Castor Beans have long been grown as annual ornamental plants. The plants grow to towering heights in the late summer garden with spectacular dark green/burgundy 7-pointed leaves and clusters of bright coral-red seed pods. From a distance the seed pod clusters appear to be exotic flowers. But on closer inspection, they are the plant’s spikey seed heads. Aren’t they cool? Continue reading
As a passionate lover of gardens, I have visited gardens in many parts of the world. My favorite however, is close to home, in Chester County Pennsylvania and is the garden of the talented Inta Krombolz. Inta’s garden has been developed over more than 30 years and is a luxuriant display of perennials, shrubs and trees. With contrasting elements of color, texture and form, it is a garden with great bones and the designer’s personal imprint.
“When you take a flower in your hand and really look at it, it’s your world for the moment. I want to give that world to someone else. Most people in the city rush around so, they have no time to look at a flower. I want them to see it whether they want to or not.”
– Georgia O’Keeffe
Are you ready for some serious eye candy? If you didn’t already love dahlias, I am sure you will become smitten after reading this post. Before we get to the gorgeous flowers, a bit of background information on these outstanding plants.
Dahlias are native to Mexico and were discovered by the Spanish Conquistadors. They are members of the same family as daisies, asters and sunflowers and are the national flower of Mexico. With more than 20,000 species in 12 categories which include the pompom, cactus, single anemone or peony forms, there are dahlias for every taste. Dahlias come in a multitude of colors: from white and pale yellows to oranges, reds and deep magentas and burgundies. They are exhuberant flowers from a few inches in size to the famous dinner-plate sized beauties. Dahlias are popular for flower arranging and for wedding bouquets. Some varieites have streaks, spots, stripes, variegation or frosted tips on the flower form keeping the flowers interesting with equally amusing names such as Wildman. In fact dahlias are the most popular flower for competitive growers. For the best growing success, The American Dahlia Society recommends buying tubers that have been tested and grown for your climate and soil type.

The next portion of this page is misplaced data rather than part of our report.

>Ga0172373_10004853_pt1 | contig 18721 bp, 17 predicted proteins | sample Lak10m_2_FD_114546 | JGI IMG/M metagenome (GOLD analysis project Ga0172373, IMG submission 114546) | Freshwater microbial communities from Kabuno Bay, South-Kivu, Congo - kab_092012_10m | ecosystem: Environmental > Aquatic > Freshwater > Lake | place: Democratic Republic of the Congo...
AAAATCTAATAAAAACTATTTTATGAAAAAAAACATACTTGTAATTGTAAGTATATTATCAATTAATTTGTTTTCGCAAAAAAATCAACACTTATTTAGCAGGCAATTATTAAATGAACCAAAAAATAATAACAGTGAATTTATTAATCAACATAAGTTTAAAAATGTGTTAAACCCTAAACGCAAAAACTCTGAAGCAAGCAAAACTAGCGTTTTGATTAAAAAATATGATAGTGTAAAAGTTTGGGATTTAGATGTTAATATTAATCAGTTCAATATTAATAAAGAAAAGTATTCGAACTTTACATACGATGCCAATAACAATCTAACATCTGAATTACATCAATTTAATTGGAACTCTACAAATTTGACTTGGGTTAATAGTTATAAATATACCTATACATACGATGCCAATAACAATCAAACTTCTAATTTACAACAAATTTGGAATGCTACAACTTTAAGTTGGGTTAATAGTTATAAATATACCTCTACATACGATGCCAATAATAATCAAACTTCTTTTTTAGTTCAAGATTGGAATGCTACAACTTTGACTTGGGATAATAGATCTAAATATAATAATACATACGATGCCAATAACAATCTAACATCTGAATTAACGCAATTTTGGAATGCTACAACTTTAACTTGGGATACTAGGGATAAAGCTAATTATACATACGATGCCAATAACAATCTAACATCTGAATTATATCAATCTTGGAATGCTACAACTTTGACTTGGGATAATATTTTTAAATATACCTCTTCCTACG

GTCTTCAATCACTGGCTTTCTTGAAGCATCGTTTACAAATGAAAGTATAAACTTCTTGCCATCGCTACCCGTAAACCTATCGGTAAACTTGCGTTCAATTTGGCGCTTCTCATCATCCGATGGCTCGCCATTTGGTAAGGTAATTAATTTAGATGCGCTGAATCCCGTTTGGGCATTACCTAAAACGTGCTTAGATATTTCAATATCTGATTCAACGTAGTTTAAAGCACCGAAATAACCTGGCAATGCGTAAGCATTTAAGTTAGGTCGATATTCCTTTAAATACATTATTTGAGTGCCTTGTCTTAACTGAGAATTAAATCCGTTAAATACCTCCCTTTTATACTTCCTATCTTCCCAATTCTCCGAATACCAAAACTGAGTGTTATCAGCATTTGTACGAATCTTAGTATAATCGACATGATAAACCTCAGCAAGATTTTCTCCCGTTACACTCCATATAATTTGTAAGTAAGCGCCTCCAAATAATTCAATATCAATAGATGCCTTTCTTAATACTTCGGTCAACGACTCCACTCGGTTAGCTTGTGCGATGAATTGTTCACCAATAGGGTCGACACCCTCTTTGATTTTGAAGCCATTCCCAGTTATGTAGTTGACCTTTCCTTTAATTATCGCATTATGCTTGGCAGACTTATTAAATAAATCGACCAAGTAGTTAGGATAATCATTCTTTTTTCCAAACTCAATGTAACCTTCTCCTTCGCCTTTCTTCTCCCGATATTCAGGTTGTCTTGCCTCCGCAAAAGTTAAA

This summer I had the pleasure of returning to the Endless Summer Flower Farm in Camden Maine.
Owners Karen and Phil Clark graciously gave my husband and me a tour of the farm and shared their infectious enthusiasm for these flowers. In spite of the rain and the delayed growing season, the dahlias were dazzling. Continue reading
Camden Maine is one of the most picturesque towns in the world. With its charming harbor on scenic Penobscot Bay, this Mid Coastal town’s population triples in the summer months. One visit and you will be smitten forever. This picture-perfect seaside community has been home to literary greats Richard Russo, Edna St-Vincent Millay and songwriter Don McLean. The town was the setting for Peyton Place, Steven King’s Thinner and In The Bedroom. Publishing tycoon Cyrus Curtis called it home. For all its illustrious history and fame, the town has preserved its appealing quaintness and charm.
The beautiful harbor of course is the highlight of any summer visit to Camden. However, the gardens and flowers of Camden are a very close second. Continue reading
Ornamental allium, cousin of the edible onion and garlic is the firework of the perennial border! Its stunning flowers soar above other plantings punctuating the garden with floral exclamation marks. These enchanting flowers always steal the show and never fail to make me smile. From pure white to soft lilac to brilliant purple, they are easy to grow and are animal proof as their onion taste is unappealing to animals. Allium bulbs should be planted in the fall and will naturalize. Continue reading
In the cold dark days of January, the scented flowers of witch hazel are utterly beguiling. Starting mid month I eagerly gaze through the window, watching for a sign of the first bloom of my witch hazel trees. To my complete delight this year the tree shot out its firework-like flowers to herald in the New Year!